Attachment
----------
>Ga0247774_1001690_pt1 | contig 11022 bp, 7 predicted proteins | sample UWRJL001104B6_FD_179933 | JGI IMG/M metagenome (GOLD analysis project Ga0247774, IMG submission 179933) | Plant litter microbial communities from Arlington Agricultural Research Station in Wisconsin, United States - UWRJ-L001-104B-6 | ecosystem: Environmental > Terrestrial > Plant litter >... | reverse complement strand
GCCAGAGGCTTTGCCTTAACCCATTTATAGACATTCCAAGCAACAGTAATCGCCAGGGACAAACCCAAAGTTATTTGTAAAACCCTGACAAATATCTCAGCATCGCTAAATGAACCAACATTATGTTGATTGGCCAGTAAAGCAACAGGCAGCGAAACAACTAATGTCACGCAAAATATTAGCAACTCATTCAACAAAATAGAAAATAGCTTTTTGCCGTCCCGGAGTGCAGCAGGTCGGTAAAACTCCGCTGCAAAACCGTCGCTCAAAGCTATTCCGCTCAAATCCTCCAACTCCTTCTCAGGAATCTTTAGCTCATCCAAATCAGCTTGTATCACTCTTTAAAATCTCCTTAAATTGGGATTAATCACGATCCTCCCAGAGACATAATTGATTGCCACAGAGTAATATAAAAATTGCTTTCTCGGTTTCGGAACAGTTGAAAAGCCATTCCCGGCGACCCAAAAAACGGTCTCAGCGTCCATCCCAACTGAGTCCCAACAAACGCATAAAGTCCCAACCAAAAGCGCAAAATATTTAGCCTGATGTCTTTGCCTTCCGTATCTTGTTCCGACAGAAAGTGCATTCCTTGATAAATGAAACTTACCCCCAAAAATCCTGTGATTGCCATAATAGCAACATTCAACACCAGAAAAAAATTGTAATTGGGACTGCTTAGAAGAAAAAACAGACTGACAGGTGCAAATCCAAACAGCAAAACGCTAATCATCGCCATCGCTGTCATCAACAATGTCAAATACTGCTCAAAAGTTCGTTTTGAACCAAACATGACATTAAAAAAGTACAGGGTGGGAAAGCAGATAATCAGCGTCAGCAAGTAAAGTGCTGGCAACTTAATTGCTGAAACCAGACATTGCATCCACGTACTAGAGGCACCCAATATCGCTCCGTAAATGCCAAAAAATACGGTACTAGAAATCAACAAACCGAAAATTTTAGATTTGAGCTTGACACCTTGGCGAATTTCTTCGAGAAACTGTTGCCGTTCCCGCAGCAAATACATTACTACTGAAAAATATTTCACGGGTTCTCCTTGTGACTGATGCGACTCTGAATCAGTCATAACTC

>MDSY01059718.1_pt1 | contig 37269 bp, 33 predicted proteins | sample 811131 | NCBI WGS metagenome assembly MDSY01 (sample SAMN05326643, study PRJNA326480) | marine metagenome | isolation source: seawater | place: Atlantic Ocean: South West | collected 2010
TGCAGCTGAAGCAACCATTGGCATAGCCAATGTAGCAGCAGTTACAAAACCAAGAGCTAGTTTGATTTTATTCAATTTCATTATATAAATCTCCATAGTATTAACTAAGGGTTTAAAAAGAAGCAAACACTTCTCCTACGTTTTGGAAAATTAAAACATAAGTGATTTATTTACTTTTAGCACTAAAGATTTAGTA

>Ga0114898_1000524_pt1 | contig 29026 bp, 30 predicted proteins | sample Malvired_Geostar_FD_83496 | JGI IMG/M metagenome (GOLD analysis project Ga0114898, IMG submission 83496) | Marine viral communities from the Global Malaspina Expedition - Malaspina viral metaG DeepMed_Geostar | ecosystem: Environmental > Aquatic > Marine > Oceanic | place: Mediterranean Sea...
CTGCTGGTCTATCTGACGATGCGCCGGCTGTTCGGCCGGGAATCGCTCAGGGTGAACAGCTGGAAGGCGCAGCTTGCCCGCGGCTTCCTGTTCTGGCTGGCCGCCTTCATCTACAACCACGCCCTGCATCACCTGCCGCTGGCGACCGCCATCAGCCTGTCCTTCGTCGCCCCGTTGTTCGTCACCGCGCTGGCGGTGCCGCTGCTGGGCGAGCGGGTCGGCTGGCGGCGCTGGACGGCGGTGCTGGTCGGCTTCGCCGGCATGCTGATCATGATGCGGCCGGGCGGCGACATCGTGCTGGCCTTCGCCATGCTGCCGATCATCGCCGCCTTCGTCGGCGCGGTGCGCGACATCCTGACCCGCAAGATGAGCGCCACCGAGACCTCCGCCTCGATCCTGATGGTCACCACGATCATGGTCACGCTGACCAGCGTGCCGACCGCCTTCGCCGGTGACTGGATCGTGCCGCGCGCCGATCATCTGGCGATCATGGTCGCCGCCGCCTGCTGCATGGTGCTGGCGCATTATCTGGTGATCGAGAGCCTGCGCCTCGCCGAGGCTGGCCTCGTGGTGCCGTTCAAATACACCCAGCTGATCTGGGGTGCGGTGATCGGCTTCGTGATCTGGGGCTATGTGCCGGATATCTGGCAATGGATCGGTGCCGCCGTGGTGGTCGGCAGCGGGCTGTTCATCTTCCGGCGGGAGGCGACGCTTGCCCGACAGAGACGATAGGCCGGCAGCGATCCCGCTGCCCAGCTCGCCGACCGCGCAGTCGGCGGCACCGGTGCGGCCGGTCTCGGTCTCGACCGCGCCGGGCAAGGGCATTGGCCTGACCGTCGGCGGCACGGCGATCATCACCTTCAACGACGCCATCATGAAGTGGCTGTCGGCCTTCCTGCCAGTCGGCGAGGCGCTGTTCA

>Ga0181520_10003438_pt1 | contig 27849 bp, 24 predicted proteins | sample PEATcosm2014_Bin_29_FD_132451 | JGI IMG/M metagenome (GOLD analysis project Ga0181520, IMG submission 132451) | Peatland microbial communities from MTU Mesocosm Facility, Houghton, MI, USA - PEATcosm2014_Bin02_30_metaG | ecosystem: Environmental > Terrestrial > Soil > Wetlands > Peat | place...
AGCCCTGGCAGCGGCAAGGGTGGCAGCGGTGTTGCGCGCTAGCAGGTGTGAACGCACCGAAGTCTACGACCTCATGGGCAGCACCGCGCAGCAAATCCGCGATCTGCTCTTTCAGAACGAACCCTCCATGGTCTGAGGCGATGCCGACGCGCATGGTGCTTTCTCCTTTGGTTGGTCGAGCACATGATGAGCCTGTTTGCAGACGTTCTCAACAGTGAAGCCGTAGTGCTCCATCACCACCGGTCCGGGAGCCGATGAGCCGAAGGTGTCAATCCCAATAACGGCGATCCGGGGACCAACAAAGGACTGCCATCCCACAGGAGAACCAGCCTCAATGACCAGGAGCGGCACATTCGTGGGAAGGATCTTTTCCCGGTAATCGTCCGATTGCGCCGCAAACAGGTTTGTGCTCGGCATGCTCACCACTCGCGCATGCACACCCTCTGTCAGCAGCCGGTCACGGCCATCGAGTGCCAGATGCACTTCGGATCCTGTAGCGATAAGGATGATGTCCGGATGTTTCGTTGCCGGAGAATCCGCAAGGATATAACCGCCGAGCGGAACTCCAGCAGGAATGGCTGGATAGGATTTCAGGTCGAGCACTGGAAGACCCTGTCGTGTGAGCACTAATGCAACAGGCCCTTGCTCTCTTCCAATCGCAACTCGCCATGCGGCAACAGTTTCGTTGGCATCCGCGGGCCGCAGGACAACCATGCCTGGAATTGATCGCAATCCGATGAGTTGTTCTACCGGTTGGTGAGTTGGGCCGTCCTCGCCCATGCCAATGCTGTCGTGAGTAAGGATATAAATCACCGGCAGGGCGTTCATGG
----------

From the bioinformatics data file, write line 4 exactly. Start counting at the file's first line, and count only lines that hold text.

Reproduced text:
TGCAGCTGAAGCAACCATTGGCATAGCCAATGTAGCAGCAGTTACAAAACCAAGAGCTAGTTTGATTTTATTCAATTTCATTATATAAATCTCCATAGTATTAACTAAGGGTTTAAAAAGAAGCAAACACTTCTCCTACGTTTTGGAAAATTAAAACATAAGTGATTTATTTACTTTTAGCACTAAAGATTTAGTA